Life as a funeral director can be busy and stressful, as this job requires a mix of customer service, on-call responsibilities, and the ability to deal with death and grief. Job responsibilities can vary depending on the size and organization of a funeral home. In some cases a funeral director may be a primary operator, handling arrangements, embalming, pickups, and other tasks. Others focus on helping customers and managing paperwork, leaving embalming and preparation to assistants and specialized staff.
One aspect of this job that can be difficult is the unpredictable hours. Historically, funeral directors often lived at the funeral home so they could be available at all times, although the advent of cell phones has made it more possible to maintain some distance from work. Customers may call at any hour for a pickup, or a hospital, coroner, or similar entity might call to request service. The funeral director needs to be prepared to pick up bodies and get them into storage quickly.
If the job includes embalming and related services, the funeral director prepares bodies, a process that includes washing them, applying makeup, and consulting with families to make sure the deceased appear as expected. Otherwise, it may be necessary to supervise assistants while they perform these tasks. In addition, funeral directors handle paperwork, supply ordering, payroll, and other business aspects to keep the facility running smoothly and functionally. They may also need to attend continuing education workshops, seminars, and related events to keep up with the field.
Interpersonal skills are an important part of life as a funeral director. Customers are met during a very difficult time in their lives, and sensitivity is required along with a knowledge of different cultural traditions and communities. Having connections and a respected reputation is critical, so life as a funeral director may include attending civic events, supporting community endeavors, and sponsoring organizations in need of assistance.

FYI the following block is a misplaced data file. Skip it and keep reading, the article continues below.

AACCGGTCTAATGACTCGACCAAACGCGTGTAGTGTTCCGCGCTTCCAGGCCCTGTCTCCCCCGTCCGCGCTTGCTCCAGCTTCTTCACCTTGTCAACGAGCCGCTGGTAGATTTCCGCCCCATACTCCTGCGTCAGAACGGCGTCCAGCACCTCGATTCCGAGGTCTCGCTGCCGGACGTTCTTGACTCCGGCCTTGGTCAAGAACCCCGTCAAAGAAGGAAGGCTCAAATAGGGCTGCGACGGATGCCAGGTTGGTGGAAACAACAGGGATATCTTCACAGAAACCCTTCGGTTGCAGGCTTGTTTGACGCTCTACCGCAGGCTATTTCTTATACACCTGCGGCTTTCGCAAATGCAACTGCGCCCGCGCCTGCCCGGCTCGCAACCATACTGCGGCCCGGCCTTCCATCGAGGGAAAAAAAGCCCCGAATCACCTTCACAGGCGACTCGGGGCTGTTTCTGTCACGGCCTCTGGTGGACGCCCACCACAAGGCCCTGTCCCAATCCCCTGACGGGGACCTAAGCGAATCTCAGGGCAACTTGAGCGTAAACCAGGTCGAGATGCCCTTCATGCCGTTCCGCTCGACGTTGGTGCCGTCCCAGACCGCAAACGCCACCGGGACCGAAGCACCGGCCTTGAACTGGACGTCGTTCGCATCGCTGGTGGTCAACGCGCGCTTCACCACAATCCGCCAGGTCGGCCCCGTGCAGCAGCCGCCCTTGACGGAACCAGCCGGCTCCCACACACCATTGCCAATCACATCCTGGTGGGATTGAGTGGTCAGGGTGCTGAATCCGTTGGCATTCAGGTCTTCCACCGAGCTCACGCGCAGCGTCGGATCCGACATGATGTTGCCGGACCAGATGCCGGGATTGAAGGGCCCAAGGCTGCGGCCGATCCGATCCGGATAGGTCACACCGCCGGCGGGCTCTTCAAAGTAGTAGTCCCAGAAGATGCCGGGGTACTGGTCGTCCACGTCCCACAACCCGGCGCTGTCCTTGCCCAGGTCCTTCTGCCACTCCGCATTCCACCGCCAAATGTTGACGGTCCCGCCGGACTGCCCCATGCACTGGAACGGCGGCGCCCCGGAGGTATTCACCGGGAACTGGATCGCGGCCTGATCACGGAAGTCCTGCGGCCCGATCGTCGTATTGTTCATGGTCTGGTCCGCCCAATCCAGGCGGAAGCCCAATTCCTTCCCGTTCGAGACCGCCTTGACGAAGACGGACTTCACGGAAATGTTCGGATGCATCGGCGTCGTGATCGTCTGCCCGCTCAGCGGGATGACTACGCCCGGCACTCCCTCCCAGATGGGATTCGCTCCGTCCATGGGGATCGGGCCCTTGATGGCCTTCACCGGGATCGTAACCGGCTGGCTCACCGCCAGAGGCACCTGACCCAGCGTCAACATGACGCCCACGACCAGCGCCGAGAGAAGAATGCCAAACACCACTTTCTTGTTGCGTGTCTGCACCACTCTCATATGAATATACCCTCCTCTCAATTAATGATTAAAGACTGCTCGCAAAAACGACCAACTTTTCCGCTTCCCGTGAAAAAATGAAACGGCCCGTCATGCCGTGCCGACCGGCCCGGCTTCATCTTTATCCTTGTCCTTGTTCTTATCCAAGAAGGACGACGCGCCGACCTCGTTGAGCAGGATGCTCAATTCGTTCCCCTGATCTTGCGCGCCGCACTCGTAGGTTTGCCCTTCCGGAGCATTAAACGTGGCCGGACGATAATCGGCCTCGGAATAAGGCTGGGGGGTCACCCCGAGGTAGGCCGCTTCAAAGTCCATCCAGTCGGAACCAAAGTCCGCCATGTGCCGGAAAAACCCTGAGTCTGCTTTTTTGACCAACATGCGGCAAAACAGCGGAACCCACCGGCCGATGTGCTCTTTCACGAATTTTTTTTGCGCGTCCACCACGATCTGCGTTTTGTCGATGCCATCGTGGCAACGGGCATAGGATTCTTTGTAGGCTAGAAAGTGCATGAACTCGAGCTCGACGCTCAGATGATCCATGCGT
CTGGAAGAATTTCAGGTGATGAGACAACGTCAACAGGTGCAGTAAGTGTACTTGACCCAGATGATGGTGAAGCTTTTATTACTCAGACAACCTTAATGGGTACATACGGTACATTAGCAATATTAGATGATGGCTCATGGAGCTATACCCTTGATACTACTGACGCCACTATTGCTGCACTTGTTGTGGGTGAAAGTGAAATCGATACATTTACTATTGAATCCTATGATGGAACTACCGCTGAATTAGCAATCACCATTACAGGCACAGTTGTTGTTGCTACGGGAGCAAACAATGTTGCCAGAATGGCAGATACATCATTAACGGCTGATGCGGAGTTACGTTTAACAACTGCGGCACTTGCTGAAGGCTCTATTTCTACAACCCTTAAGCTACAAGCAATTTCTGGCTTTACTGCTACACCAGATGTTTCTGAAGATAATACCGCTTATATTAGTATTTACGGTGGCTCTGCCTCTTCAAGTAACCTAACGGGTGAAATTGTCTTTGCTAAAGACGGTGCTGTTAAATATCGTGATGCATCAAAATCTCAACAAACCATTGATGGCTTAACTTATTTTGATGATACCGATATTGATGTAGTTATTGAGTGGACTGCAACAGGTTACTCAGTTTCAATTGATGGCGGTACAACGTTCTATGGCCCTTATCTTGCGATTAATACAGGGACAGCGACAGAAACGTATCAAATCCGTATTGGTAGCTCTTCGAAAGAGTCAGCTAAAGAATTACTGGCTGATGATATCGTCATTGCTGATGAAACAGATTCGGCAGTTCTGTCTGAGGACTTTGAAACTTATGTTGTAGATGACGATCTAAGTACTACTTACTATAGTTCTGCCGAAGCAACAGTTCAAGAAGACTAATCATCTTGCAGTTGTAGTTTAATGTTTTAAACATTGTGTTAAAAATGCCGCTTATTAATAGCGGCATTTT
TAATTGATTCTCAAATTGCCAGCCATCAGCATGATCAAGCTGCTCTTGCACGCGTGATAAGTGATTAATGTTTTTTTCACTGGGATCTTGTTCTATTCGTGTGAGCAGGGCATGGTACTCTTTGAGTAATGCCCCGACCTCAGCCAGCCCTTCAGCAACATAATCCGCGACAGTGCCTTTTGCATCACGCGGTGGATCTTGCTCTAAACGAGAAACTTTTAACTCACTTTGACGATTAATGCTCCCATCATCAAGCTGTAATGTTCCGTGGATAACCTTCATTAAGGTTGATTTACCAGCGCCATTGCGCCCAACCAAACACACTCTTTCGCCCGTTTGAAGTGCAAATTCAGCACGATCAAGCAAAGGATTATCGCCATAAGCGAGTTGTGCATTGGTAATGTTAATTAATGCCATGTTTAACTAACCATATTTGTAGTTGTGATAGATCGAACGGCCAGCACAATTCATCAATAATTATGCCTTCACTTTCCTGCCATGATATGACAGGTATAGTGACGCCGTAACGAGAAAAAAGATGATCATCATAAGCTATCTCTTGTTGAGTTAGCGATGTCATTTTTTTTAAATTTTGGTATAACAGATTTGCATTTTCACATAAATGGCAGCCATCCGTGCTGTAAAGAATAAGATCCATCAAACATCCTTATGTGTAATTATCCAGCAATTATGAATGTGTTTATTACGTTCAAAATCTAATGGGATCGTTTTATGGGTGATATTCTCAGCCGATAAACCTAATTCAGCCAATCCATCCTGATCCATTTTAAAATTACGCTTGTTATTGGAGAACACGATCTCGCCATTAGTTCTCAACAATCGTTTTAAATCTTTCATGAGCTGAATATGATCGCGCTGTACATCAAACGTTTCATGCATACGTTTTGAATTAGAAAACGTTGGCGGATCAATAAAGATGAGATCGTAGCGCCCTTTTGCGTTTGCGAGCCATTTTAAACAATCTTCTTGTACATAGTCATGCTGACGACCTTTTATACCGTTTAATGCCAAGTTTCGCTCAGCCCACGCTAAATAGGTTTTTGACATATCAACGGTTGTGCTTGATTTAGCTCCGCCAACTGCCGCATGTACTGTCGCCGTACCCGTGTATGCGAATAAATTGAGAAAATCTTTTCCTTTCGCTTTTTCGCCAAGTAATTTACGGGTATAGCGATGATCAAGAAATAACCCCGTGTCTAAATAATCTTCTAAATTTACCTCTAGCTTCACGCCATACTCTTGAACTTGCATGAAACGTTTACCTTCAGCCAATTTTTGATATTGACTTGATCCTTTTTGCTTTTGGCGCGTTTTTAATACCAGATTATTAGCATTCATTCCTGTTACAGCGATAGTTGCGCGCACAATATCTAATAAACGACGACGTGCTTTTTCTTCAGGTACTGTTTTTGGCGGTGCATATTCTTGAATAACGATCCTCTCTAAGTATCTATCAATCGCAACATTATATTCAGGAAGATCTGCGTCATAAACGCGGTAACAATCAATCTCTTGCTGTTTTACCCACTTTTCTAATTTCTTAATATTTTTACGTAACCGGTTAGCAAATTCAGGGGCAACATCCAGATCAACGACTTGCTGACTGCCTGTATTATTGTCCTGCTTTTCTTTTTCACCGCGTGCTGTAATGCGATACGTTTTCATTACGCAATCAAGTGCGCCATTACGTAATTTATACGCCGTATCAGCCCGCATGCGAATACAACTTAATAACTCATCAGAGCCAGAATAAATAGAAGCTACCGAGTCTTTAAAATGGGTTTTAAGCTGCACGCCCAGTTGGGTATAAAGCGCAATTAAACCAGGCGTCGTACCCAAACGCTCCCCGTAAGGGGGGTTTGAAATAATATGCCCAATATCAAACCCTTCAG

While funeral directors work with death, the job is not necessarily sad, although individual clients can be difficult to work with; life as a funeral director may involve dealing with infant deaths, for example, which can be traumatic for parents and family. Many people in this career enjoy the ability to provide services in a time of need, especially when these involve unusual or special arrangements to honor the deceased. Working with multiple staff members can help distribute the stress caused by high workloads and long on-call hours by ensuring that people get time off to decompress. Life as a funeral director may be rewarding for people who are well-suited to the work.